Glenn Simmons Endowed Professor in Applied Physiology and Biomechanics
Department of Applied Physiology & Sport Management
Ph.D., University of Georgia
Locomotor Performance Lab
5538 Dyer Street #105,
Box 353 Dallas, TX 75206
Dr. Peter Weyand is a biomechanist and physiologist who joined SMU's Department of Applied Physiology and Wellness in the Fall of 2008. Prior to coming to SMU, Dr. Weyand directed research efforts at Harvard University's Concord Field Station, a large animal facility specializing in terrestrial locomotion and the Locomotion Laboratory of Rice University. His research subjects have included antelope, emus, rodents and professional athletes with and without limb amputations.
Dr. Weyand's scholarly work focuses on mechanics, metabolism and performance at the whole-body level. His work is well-known to academics, practitioners and professionals across a number of performance-based fields. Dr. Weyand's scholarship has often moved from experimental settings into contemporary practice as a result of his ability to identify the key determinants of performance and commitment to explaining them. His science-education efforts have occurred via national and international news organizations that include the British Broadcasting Corporation, the Public Broadcasting System, National Public Radio, the New York Times, and the Wall Street Journal as well as popular press outlets such as ESPN, Sports Illustrated and the Wired Magazine.
Dr. Weyand's expertise on the mechanical basis of motion and performance have led to him serve as a lead investigator in a number of high-profile international projects. These include the "Michael Johnson, Wired Athlete" project prior to the Sydney Olympics, the “Physics of Basketball Flopping” project examining the mechanics of basketball collisions, and investigations into the mechanics of sprinting and jumping on artificial limbs on behalf of World Athletics and the International Court of Arbitration for Sport in Switzerland.
McClelland E, Weyand P. Sex differences in human running performance: smaller gaps at shorter distances? in press, Journal of Applied Physiology, 2022.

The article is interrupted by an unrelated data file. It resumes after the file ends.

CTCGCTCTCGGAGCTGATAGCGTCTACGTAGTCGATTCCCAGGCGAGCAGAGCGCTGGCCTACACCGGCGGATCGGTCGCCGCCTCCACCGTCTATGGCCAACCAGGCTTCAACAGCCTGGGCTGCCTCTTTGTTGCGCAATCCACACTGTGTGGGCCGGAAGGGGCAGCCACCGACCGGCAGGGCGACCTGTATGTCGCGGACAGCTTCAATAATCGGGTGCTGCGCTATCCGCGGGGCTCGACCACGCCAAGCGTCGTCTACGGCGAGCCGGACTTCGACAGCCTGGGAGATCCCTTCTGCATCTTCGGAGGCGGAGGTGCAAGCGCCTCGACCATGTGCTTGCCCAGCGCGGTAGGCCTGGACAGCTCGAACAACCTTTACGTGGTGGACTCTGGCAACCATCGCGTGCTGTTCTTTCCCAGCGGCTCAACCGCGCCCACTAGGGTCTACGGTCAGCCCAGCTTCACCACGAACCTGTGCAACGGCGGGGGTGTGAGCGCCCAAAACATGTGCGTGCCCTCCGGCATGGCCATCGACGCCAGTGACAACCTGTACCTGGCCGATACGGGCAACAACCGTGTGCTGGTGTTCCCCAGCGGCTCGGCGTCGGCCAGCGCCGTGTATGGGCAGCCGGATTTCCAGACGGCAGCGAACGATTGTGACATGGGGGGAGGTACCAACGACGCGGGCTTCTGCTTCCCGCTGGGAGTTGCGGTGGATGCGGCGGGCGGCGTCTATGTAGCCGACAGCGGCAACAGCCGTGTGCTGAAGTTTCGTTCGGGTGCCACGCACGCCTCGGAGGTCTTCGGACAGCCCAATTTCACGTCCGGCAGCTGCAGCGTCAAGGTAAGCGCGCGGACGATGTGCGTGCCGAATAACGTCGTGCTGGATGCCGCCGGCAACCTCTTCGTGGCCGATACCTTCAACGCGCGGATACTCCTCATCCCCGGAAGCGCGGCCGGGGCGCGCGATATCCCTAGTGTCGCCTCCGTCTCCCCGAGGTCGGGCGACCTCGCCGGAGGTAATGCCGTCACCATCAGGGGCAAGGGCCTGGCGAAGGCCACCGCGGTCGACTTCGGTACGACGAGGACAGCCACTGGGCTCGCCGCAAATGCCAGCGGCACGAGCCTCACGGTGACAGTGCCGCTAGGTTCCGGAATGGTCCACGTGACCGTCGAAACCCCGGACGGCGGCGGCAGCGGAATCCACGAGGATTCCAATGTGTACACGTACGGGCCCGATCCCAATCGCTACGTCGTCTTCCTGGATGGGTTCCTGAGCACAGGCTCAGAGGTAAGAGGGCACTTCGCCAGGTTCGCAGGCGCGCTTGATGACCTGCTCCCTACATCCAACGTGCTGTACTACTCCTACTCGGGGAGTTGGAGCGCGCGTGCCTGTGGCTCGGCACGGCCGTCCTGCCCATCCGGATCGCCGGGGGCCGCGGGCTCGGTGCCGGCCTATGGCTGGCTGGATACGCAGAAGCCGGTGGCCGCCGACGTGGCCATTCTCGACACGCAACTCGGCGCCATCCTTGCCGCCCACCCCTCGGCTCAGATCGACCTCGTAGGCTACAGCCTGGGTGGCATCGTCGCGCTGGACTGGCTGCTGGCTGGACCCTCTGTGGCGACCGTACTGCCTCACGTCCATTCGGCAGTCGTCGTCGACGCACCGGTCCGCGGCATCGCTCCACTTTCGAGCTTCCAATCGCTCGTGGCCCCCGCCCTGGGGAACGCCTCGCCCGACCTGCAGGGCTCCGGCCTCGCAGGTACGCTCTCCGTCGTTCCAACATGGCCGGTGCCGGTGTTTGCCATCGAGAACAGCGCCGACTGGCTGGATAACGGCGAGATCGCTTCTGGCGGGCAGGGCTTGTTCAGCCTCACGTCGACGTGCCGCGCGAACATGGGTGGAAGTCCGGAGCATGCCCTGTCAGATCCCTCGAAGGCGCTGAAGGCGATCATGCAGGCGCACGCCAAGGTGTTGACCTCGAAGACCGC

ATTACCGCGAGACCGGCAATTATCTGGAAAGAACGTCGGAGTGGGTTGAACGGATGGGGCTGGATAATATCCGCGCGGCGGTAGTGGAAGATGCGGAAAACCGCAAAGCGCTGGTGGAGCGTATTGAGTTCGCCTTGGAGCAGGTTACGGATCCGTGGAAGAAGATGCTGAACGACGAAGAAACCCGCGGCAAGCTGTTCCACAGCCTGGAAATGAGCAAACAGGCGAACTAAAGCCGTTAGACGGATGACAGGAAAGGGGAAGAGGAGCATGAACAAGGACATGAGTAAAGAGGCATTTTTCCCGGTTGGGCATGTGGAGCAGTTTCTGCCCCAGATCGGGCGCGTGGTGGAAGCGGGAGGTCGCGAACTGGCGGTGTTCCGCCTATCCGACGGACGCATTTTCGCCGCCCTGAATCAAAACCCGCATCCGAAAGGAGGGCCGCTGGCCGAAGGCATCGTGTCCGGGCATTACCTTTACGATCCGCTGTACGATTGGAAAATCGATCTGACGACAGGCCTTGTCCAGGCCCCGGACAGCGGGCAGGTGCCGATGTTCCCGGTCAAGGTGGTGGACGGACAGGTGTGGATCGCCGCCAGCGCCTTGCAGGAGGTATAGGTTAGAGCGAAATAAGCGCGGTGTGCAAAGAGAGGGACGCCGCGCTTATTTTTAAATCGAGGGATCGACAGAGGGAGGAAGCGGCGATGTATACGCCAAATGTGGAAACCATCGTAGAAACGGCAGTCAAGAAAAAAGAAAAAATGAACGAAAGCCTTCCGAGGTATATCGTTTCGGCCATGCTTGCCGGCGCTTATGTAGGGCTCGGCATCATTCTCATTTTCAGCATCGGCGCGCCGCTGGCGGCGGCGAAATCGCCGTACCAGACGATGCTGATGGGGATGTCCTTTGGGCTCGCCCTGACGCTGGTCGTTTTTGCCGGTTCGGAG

Weyand P, Brooks L, Prajapati S, McClelland E, Hatcher SK, Callier Q, Bundle M. Artificially long limbs enhance long sprint running performance. Royal Society Open Science, 9: 220397, 2022.
Brooks L, Weyand P, Clark K. Does restricting arm motion affect short sprint running performance? Gait & Posture, 94:114-8. 2022.
Weyand P, Ludlow L, Nollkamper J, Buller M. Real-world walking economy: can laboratory equations predict field energy expenditure? Journal of Applied Physiology, 131:1272-85, 2021.
Udofa A, Clark K, Ryan L, Weyand P. Running ground reaction forces across footwear conditions are predicted by the motion of two body mass components. Journal of Applied Physiology, 126: 1316-1325, 2019.
Clark K, Ryan L, Weyand P. A general relationship links gait mechanics and running ground reaction forces. Journal of Experimental Biology, 220:247-58, 2017.
Ludlow L and Weyand P. Walking economy is predictably determined by speed, grade, and gravitational load. Journal of Applied Physiology. 123:1288-302, 2017.
Clark K, Weyand P. Are running speeds maximized with simple-spring stance-limb mechanics? Journal of Applied Physiology. 117: 604-615, 2014.
Weyand P, Smith B, Schultz N, Ludlow L, Puyau M, Butte N. Predicting metabolic rate across walking speed: one fit for all body sizes? Journal of Applied Physiology. 115: 1332-1342, 2013.
Bundle M, Weyand P. Sprint exercise performance: does metabolic power matter? Exercise and Sport Science Reviews, 40: 174-182, 2012.
Weyand P, Bundle M, McGowan C, Grabowski A, Brown M, Kram R, and Herr H. The fastest runner on artificial legs: different limbs, similar function? Journal of Applied Physiology, 107: 903-911, 2009.
Weyand P, Lin J and Bundle M. Sprint performance-duration relationships are set by the fractional duration of external force application. American Journal of Physiology: Regulatory, Integrative and Comparative Physiology, 290: R758-65, 2006.
Bundle M, Hoyt R, Weyand P. Energetics of high-speed running: a new approach to assessment and prediction. Journal of Applied Physiology, 95: 1955-1962, 2003.
Weyand P, Sternlight D, Bellizzi M, and Wright S. Faster top running speeds are achieved with greater ground forces not more rapid leg movements. Journal of Applied Physiology, 89: 1991-2000, 2000.
Bundle M, Hoppeler H, Tester J, Vock R, and Weyand P. High metabolic rates in running birds. Nature, 397: 31-32, 1999.
Roberts JT, Marsh RL, Weyand P, Taylor CR. Muscular force in running turkeys: the economy of minimizing work. Science, 275: 1113-1115, 1997.